Jane Corkin at Film, Media, and Toronto’s Built Environment

“Queen West, Toronto” by Y'amal is licensed under CC BY 2.0
Our coverage of "Film, Media, and Toronto's Built Environment" continues with a presentation from Jane Corkin, founder of the Corkin Gallery.
[Ed. note: This piece is part of our broader coverage of the March 2018 “Film, Media, and Toronto’s Built Environment” event, presented at the University of Toronto during this year’s Society for Cinema and Media Studies conference and organized by Mediapolis‘s own Stanley Corkin. Kate Lawrie Van de Ven covered the event for us, and previously in this series we’ve published her recap. In the coming weeks we’ll be publishing audio from the event, part of a new initiative here at the journal that we’re calling “Mediapolis Live.” We’ve asked Kate to introduce each of the speakers, and we’re publishing audio and – where possible – illustrations to accompany each of their presentations.]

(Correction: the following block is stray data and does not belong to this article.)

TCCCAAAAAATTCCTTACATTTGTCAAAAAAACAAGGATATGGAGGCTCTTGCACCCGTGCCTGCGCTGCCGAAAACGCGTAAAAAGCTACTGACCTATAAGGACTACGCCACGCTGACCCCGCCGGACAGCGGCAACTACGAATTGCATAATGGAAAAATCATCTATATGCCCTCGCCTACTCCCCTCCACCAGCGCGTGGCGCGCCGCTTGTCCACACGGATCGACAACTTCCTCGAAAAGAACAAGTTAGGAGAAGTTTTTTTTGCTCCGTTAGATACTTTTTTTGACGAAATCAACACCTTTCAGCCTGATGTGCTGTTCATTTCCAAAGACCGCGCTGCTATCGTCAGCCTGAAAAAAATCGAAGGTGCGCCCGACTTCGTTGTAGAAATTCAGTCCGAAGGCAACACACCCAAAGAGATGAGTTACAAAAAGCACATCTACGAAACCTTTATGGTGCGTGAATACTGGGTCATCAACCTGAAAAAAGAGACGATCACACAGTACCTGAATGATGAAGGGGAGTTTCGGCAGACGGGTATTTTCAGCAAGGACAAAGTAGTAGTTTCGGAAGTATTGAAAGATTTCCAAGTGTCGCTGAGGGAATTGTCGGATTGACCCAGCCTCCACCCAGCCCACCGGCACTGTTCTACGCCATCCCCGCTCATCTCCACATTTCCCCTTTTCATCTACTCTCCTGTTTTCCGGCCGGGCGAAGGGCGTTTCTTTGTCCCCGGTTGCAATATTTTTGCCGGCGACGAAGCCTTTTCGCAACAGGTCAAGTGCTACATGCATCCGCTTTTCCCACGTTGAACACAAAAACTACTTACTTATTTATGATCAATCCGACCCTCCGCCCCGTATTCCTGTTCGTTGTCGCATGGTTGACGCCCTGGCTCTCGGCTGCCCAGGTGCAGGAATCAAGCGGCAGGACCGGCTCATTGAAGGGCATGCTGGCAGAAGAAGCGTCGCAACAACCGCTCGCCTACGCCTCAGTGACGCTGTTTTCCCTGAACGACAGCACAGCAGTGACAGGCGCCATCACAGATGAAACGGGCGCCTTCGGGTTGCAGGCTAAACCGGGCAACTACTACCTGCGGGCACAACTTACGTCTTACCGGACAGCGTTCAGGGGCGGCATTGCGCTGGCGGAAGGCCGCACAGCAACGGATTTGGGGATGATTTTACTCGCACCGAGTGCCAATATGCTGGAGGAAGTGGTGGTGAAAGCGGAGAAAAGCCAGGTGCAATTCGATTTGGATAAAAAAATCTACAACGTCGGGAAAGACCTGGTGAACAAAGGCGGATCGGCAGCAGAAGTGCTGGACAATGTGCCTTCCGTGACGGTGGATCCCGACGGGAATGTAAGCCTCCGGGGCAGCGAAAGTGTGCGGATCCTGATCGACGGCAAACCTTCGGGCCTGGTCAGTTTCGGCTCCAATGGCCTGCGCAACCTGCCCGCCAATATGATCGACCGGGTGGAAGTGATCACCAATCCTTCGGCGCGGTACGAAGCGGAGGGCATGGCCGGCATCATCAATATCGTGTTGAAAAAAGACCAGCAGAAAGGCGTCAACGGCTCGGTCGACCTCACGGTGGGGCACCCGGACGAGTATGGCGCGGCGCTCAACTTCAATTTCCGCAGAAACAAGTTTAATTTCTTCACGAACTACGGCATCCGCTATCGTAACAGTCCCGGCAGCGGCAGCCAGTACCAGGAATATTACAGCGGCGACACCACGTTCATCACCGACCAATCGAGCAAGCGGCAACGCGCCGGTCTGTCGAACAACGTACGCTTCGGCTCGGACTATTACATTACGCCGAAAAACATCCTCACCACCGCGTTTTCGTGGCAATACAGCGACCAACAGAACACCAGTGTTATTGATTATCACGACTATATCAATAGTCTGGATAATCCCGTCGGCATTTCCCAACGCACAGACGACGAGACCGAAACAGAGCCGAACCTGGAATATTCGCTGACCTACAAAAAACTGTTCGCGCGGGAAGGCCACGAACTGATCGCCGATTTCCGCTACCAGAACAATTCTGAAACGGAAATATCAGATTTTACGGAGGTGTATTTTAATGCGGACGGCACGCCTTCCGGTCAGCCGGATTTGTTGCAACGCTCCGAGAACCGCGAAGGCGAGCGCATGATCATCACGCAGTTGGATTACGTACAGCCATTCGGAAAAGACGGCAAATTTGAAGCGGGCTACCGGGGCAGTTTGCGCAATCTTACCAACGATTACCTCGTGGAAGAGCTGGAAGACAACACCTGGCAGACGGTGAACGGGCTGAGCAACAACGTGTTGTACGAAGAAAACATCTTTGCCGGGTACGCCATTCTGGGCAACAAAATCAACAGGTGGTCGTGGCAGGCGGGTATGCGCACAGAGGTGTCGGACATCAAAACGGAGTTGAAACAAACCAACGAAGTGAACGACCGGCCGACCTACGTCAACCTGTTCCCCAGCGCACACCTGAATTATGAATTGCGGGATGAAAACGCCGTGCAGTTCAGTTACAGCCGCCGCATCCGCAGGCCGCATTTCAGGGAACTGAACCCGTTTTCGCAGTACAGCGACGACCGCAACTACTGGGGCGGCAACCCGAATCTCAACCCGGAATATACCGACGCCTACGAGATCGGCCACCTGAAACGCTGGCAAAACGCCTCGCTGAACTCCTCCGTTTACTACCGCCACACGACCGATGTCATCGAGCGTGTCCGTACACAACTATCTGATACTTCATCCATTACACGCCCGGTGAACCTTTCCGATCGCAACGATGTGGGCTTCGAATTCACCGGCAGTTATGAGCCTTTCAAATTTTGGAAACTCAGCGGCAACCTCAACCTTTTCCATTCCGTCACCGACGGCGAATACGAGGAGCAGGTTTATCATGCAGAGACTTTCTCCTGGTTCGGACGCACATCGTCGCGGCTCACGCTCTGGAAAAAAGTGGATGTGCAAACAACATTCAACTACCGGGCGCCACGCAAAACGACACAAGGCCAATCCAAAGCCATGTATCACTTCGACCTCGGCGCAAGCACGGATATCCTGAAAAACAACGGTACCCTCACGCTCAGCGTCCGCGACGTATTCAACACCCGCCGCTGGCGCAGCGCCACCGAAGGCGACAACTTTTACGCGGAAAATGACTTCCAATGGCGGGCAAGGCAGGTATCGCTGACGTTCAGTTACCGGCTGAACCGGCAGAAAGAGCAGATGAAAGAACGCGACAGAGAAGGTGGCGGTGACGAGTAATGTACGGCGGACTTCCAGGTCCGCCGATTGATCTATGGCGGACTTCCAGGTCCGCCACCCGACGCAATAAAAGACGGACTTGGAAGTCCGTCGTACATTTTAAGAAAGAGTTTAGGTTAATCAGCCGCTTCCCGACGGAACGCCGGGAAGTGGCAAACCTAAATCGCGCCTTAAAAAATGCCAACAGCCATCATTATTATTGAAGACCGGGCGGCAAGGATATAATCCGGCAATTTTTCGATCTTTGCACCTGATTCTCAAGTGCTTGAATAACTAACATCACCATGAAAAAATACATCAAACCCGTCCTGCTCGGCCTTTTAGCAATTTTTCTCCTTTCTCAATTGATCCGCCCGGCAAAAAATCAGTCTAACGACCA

The first participant was Jane Corkin, founder of Toronto’s Corkin Gallery, which pioneered valuing photography in gallery settings. Corkin introduced a series of photos, most of which were the large-format work of photographer Thaddeus Holownia, depicting primarily the city’s Queen West neighbourhood in the 1970s through 1990s. Corkin describes Holownia as “a documentarian… interested in how a place changes and how time changes a place.” Corkin’s manifest nostalgia for a pre-globalization Toronto – and pre-gentrification Queen West – evident in her comments about the photos would possibly have been lost on non-locals or even younger Torontonians who may struggle to see the loss of a chicken market (in a neighbourhood now known for its 21st century cool) as any kind of loss at all, but it was certainly an attitude shared by several on the panel. This nostalgia for something authentic and dissatisfaction with generic non-places installed by global neoliberalism and franchise commerce is not unique to Toronto. What perhaps is unique about it in a Toronto setting is the city’s much longer-standing obsession with its own insecurity and fabled neurosis about ascending to the ranks of “world-class city.” – Kate Lawrie Van de Ven

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